As Black Breastfeeding Week begins, and especially after learning that so many of my Mommination sisters are with child, I wanted to share how I did the Kat-Cow.
No, not the exercise, but how I went from Kat as in Katian, to cow status, producing all the milk my baby girl needs.
Now if you’re the mom that breastfeeding did not work for, I am sorry. No judgement here.
Everything isn’t for everyone, so whether you chose not to, or you simply couldn’t continue for whatever reason, know that it’s OK. The best babies are those who are FED. You’re awesome no matter what your journey was/is.
Let’s get to it:
Breastfeeding can be HARD! Whewwww ok now that I got that off my chest, I’ll say this-it’s always worth it. I enjoy almost every part of this journey- making the food the nourishes my beautiful little one.
No one told me though, how difficult this journey can be and with my first, I was simply unprepared.
I shed so many tears because of our failed attempt. I was told that my nipples were inverted/flat, and my son simply would not latch on. We tried it all from nipple shields to pumping first to extend the nipple. Little man would become super frustrated, so pretty soon I resorted to pumping whatever I could get and supplementing with formula.
During that time was the first time I ever heard terms and phrases like ‘tongue-tie’, ‘good latch’, and even ‘breastfeeding/lactation consultants. I had no idea that there were people in specific roles to help with breastfeeding journey.
Like why would we need those, don’t we simply place the nipple in the baby’s mouth and that’s that? That was my impression prior to having my first, and boy oh boy, was I in for a rude awakening.
Long story short, my first got breastmilk, sure he did, one to two bottles of pumped milk a day, and I held on for as long as I could. However, my milk which initially wasn’t plenty, eventually dried up long before my baby could stand.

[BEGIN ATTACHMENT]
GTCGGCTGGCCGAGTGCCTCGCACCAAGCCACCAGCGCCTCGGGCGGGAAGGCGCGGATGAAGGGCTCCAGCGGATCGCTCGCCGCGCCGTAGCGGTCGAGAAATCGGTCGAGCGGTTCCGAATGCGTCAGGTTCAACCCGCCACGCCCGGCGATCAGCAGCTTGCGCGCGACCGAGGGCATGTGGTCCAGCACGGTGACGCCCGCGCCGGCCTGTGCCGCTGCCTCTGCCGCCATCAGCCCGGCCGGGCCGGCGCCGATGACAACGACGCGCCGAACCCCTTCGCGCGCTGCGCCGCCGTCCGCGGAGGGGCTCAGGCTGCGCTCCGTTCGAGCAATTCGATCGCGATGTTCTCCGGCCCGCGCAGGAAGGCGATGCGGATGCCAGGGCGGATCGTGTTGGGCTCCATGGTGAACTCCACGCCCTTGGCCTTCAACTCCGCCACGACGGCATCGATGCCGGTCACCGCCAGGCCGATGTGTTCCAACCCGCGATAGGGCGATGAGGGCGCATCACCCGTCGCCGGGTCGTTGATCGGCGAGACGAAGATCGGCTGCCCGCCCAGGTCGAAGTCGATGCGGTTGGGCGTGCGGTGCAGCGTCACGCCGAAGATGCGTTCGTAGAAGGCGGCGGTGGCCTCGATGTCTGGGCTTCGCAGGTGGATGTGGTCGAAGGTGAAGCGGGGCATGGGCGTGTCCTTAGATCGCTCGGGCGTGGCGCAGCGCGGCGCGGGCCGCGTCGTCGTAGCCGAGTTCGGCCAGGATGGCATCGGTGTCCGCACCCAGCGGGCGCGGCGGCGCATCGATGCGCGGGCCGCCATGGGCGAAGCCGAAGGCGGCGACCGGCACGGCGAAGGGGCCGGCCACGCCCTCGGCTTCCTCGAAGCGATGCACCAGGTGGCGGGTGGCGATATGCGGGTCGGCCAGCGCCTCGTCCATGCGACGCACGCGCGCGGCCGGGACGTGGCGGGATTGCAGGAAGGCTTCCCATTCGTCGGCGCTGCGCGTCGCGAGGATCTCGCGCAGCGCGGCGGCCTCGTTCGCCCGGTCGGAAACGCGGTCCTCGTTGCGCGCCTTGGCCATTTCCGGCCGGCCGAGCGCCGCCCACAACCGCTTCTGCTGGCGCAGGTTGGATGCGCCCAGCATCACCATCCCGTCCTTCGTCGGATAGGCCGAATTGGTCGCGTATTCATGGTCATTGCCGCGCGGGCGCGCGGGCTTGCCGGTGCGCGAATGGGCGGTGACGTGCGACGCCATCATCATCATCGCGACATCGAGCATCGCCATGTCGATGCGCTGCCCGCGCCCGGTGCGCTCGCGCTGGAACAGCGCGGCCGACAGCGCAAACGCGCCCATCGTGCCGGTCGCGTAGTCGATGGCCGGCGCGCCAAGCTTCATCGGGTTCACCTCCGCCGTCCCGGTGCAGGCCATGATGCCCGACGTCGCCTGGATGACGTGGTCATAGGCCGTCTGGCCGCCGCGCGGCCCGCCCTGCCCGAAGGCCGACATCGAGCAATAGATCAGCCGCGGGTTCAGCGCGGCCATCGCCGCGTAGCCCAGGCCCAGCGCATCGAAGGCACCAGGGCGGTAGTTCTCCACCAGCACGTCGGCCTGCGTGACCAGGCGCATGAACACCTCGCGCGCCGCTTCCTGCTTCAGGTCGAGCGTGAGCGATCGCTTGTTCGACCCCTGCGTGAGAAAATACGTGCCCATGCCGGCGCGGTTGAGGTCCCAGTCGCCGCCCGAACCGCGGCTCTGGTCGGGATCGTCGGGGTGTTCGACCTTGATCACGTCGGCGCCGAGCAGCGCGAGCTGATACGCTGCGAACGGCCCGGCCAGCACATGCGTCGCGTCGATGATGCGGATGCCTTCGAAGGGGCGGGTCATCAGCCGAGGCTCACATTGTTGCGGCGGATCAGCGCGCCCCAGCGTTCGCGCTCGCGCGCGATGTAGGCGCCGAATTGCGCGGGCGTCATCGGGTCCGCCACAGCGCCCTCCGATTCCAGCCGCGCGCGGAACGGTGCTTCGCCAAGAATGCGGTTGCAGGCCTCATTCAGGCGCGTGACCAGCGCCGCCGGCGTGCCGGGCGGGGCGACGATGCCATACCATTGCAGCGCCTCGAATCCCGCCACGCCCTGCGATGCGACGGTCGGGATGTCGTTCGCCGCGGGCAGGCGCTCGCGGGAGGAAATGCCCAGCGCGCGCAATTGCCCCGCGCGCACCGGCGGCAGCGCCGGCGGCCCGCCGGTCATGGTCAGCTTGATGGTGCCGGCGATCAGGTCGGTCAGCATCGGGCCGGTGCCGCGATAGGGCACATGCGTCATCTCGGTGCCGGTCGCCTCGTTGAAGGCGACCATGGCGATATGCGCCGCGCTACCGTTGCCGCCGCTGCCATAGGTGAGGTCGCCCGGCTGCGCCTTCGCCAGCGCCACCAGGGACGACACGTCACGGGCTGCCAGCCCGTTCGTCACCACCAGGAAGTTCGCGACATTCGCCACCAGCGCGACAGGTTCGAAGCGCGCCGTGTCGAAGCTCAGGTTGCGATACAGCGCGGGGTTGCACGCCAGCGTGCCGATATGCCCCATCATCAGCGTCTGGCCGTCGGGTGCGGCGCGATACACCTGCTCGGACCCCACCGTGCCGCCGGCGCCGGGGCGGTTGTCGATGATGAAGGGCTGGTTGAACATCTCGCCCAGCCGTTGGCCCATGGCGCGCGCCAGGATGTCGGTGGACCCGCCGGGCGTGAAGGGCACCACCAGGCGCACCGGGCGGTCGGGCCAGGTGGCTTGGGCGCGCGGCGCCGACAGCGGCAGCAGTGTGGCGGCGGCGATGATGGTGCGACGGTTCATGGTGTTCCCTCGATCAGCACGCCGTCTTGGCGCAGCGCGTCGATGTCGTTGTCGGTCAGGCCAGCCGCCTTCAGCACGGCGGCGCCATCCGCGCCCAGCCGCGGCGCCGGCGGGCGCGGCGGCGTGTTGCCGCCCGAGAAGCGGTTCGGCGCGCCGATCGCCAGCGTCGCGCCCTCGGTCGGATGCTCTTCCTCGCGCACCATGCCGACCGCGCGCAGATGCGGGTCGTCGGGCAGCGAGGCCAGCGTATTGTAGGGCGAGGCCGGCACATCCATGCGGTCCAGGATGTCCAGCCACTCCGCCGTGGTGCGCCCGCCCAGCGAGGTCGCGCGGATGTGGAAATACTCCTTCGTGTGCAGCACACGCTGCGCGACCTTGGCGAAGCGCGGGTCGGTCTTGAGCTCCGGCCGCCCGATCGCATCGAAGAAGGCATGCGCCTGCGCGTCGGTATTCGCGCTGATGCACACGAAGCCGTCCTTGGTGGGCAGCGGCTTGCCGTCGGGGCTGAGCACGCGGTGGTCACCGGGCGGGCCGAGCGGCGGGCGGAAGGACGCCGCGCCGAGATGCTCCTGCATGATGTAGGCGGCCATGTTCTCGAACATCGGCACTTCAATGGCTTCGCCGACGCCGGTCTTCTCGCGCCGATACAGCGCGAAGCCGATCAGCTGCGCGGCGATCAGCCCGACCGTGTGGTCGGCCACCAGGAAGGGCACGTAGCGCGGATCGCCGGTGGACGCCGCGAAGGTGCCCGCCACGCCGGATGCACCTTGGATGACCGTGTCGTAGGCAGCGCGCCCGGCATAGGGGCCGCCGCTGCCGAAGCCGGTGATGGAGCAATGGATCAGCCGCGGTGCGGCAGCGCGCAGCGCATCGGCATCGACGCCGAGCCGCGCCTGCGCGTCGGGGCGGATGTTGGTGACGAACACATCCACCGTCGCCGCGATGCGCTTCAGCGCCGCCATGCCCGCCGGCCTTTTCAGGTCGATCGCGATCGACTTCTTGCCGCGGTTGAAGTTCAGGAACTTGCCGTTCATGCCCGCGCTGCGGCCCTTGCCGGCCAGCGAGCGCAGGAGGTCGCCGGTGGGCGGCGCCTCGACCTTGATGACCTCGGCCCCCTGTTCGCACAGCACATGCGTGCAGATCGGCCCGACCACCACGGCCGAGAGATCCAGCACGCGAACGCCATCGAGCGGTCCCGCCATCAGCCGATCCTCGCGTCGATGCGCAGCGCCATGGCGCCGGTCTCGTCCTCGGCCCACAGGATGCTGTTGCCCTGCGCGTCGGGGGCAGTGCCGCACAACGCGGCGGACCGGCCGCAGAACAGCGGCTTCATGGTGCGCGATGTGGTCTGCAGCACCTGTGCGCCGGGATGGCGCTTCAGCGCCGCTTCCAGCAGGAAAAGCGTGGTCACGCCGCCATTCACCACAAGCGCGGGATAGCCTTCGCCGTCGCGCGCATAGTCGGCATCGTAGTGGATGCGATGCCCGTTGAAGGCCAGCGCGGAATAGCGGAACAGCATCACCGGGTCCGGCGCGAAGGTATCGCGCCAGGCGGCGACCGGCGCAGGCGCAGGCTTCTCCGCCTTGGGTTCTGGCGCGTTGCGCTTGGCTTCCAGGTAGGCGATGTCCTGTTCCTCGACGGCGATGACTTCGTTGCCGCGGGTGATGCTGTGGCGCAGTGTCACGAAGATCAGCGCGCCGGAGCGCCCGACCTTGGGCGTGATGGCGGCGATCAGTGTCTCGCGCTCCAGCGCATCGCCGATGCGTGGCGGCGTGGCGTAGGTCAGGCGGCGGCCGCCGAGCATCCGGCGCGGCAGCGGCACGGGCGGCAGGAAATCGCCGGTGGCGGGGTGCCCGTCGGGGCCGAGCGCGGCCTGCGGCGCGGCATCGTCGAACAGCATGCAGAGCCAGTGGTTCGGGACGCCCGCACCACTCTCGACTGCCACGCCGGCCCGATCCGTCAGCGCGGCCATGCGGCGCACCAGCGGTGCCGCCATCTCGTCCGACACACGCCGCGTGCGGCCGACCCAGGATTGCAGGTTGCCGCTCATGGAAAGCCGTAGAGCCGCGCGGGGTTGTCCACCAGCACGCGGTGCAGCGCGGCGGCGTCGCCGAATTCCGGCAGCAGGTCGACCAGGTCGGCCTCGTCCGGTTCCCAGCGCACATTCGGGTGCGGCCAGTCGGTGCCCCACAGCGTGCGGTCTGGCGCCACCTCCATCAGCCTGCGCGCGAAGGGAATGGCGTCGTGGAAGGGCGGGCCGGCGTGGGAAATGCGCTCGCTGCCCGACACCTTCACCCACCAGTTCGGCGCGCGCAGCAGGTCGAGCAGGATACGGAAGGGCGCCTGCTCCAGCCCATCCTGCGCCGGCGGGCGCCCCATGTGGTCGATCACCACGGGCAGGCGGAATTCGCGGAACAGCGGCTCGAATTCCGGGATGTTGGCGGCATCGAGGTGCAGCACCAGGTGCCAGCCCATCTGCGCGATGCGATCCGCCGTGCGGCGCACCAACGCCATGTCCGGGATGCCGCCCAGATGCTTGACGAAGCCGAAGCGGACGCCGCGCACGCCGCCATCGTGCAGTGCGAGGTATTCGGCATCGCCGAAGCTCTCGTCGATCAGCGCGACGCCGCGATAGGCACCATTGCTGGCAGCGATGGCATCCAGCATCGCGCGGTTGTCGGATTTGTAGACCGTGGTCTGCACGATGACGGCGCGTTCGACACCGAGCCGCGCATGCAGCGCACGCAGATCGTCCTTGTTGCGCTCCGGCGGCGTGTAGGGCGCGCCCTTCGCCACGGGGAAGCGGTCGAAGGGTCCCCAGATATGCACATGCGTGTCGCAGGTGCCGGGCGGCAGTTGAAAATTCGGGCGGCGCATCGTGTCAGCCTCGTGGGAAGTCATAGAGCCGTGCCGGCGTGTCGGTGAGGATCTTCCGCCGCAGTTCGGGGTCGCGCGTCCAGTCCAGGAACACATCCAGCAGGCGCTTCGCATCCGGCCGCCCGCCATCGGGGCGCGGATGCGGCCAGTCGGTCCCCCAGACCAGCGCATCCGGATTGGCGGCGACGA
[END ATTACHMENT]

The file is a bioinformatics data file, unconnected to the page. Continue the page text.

Fast forward to baby number 2, I find myself looking back at all the things I do now which I could have done then.
Knowledge is power in so many ways and that’s why I write, to share with you what worked for me this time around.
I had my expectations; I really wanted my breastfeeding journey to be successful, but I prepared for all scenarios, including another failed attempt.
My daughter latched on pretty well from jump. She did not come to play. I left my four days stay at the hospital, after having my baby, with great hopes.
The morning of my discharge from the hospital I had me a small celebration from the lactation folks because I had successfully exclusively breastfed my newborn. We even had our photos taken for a spread on their breastfeeding wall of fame.
Although I could feel my breast fill up and would squeeze to make sure baby was actually getting something, I remained a bit anxious, and pumping was the very first thing I did once I got home. I simply needed to SEE how much she was getting.
At this point, my breast has not yet produced milk, baby is getting something called colostrum those first few days after birth. Colostrum, a yellowish liquid, is rich in antibodies and it’s the pre-milk secretion from the
I pumped about an ounce from each breast and was satisfied. That’s all baby needs at this point, their tummies are extremely tiny, (part of the reason they feed so often- that thing don’t hold much) so that eased my worry and so our journey began.
From the first time I pumped and for the next 3-4 weeks I pumped every 2 hours. Baby girl was also feeding every two hours at this time so I would pump following every feeding session. I know, super tedious, but I was on a mission to become a cow.
I offered her a bottle very early because I was soon overproducing, and pumping way more than she would be on the breast.
This little girl slept a lot, so feeding every 2 hours would not be possible some parts of the day. Pretty soon, the stash that I had heard so many moms speak off, was forming and growing. Pumping was extracting way more milk than she was drinking.